Plaintiff claims that during her employment with Aurora, there was a "racially charged and motivated atmosphere." Such harassment allegedly included Tina Swanner, the Director of Nursing, using such phrases as "ghetto booty, " "hood rich, " and "you people" when describing or talking to African American CNAs. Turner also claims that Swanner made an inappropriate racial stereotyping comment about African Americans enjoying fried chicken and told Turner that she had "a white girl booty." Plaintiff claims that in her capacity as union steward, she filed five race-related grievances against Swanner in 2011. Turner could not specifically recall the content of all five and did not offer any grievances into the record. Aside from the comments above, Turner overall alleges that Swanner disagreed with the presence of the union in the workplace. Turner assumed it was because the representatives, President, and union board were all African American. She also alludes to an incident regarding Holt borrowing a book and refusing to return it, an incident in which a resident's injury was blamed on Turner instead of Swanner, and an incident in which Swanner attempted to get Turner to change a written statement regarding a patient getting fondled. Plaintiff fails to include why or how those incidents implicate her race.

Plaintiff's hostile work environment claim cannot withstand summary judgment because there is insufficient evidence that the alleged harassment affected a term or condition of Plaintiff's employment. There is an absence of evidence that Defendant's conduct rose to the level of physical threats or humiliation, and Plaintiff admits the allegedly hostile work environment did not interfere with Plaintiff's work performance. Harris , 510 U.S. at 21, 114 S.Ct. 367 (actionable harassment "will detract from employees' job performance, discourage employees from remaining on the job, or keep them from advancing in their careers"). Plaintiff specifically testified as follows:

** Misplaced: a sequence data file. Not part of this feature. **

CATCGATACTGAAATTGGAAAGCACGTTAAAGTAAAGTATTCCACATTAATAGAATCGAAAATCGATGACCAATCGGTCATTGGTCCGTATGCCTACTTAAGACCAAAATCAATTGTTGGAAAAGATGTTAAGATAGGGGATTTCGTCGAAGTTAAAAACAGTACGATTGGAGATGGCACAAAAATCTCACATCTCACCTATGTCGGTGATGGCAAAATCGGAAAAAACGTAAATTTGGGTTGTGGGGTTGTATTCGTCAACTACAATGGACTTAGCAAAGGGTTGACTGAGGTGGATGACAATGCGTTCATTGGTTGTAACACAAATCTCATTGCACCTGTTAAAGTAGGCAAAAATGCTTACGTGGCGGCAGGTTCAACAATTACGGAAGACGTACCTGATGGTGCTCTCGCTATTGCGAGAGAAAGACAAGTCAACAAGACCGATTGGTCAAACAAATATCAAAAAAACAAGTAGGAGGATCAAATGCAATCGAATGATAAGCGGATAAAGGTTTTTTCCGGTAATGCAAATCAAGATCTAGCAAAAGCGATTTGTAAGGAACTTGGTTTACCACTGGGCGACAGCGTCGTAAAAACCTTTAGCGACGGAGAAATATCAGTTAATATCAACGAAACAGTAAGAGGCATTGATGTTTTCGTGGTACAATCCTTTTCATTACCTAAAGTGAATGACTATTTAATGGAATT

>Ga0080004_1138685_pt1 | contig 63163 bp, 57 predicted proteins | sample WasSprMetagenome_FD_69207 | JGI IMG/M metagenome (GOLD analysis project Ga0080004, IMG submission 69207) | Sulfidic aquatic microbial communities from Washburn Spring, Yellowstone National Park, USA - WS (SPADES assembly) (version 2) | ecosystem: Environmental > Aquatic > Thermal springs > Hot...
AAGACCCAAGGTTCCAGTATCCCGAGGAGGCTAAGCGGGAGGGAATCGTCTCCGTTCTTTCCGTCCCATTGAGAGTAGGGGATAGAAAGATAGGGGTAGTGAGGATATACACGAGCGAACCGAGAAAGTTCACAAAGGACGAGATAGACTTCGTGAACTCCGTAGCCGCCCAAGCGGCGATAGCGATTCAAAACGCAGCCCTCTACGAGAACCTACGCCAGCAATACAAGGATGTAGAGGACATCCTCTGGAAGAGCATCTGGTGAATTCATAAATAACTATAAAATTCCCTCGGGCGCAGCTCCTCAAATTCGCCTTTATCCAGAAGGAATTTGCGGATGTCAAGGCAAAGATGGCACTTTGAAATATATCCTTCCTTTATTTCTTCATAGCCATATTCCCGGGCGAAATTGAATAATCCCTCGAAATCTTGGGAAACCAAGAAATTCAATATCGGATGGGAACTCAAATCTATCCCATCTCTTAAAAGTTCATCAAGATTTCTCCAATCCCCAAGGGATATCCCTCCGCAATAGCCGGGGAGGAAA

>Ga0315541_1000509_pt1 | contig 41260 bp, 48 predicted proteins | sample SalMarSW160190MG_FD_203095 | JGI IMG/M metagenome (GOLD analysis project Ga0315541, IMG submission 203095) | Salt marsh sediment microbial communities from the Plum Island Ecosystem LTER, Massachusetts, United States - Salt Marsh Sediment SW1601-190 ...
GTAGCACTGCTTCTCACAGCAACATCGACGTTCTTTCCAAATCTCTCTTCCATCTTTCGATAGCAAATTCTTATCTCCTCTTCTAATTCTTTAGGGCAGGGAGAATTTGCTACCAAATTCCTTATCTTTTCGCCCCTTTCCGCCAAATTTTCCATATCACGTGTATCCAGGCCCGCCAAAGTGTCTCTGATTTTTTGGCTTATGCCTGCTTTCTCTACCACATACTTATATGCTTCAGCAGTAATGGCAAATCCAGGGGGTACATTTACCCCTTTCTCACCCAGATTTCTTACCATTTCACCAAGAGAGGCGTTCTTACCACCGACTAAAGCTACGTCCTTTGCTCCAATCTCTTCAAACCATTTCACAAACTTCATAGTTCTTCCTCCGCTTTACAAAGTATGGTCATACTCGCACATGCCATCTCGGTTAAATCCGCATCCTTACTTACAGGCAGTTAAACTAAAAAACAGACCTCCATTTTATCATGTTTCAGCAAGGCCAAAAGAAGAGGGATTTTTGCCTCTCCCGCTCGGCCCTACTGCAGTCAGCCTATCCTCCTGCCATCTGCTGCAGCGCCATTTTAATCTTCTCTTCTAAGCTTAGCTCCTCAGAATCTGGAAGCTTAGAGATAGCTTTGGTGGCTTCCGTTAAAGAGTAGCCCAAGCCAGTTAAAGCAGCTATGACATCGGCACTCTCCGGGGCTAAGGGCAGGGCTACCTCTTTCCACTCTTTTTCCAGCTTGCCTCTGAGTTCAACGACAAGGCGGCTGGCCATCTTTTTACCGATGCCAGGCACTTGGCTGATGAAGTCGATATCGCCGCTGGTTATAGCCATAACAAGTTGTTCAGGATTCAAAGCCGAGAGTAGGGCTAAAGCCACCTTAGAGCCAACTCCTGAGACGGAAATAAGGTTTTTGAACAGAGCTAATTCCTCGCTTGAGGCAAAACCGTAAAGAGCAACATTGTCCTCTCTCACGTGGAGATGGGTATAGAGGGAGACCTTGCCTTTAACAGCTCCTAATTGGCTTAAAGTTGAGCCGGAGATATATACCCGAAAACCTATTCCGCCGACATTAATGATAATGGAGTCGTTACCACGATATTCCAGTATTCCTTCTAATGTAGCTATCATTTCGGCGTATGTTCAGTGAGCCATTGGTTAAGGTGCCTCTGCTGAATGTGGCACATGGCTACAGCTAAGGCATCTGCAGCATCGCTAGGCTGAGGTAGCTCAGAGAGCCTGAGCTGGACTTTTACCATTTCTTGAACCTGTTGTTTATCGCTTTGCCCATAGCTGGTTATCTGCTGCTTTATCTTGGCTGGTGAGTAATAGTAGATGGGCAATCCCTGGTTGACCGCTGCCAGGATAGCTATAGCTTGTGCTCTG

Q: When you worked at Aurora, did you ever have any problems with the quality of your work?
A: No.
Q: And were you always able to perform your job duties and do adequate work?
A: To the best of my ability, I did.
Q: Did anything ever happen that affected your ability to take care of the residents or to do your job?
A: What do you mean by that?
Q: Is there anything that anybody did or said to you when you worked at Aurora that made it hard for you to do your job?
A: Not to my knowledge, it - not to my knowledge, it didn't.
Q: Did any of the things that Tina Swanner did that we've talked about ever interfere with your ability to do quality work?
A: Far as her saying something to me?
Q: Right.
A: Not - her words meant nothing. Her actions did everything because she took away some of our - some of the things, tools and things we were supposed to work with. Her word - Tina words meant nothing to me at all.
Q: Did any of the things that Tina - actions or words that Tina said to you that you thought were racist or based on your race, did that ever make it impossible for you to do your job?
A: No....
* * *
Q: And same thing for Aileen Holt; did she ever do or say anything to you that made it difficult for you to do your job?
A: No.

Under these facts, the Court is of the view Plaintiff cannot demonstrate that the harassment of which she complains affected a term or condition of her employment, or that her belief that the alleged harassment was severe and pervasive enough to constitute an abusive work environment is objectively reasonable. See, e.g., Hockman v. Westward Commc'ns, LLC , 407 F.3d 317, 326, 122 F.Appx. 734 (5th Cir. 2004) ("[T]he harassment must be so severe and pervasive that it destroys a [plaintiff's] opportunity to succeed in the work place.") (citation omitted). Indeed, the allegations are ambiguous and generalized such that no genuine dispute of material fact as to whether the harassment was severe and pervasive. See Barkley v. Singing River Elec. Power Ass'n , 433 F.Appx. 254, 258 (5th Cir. 2011). Plaintiff thus cannot establish a prima facie case of hostile work environment. See Mendoza v. Helicopter, 548 F.Appx. 127, 2013 U.S.App. LEXIS 23985, 2013 WL 6225181, at *2 (5th Cir. Dec. 2, 2013).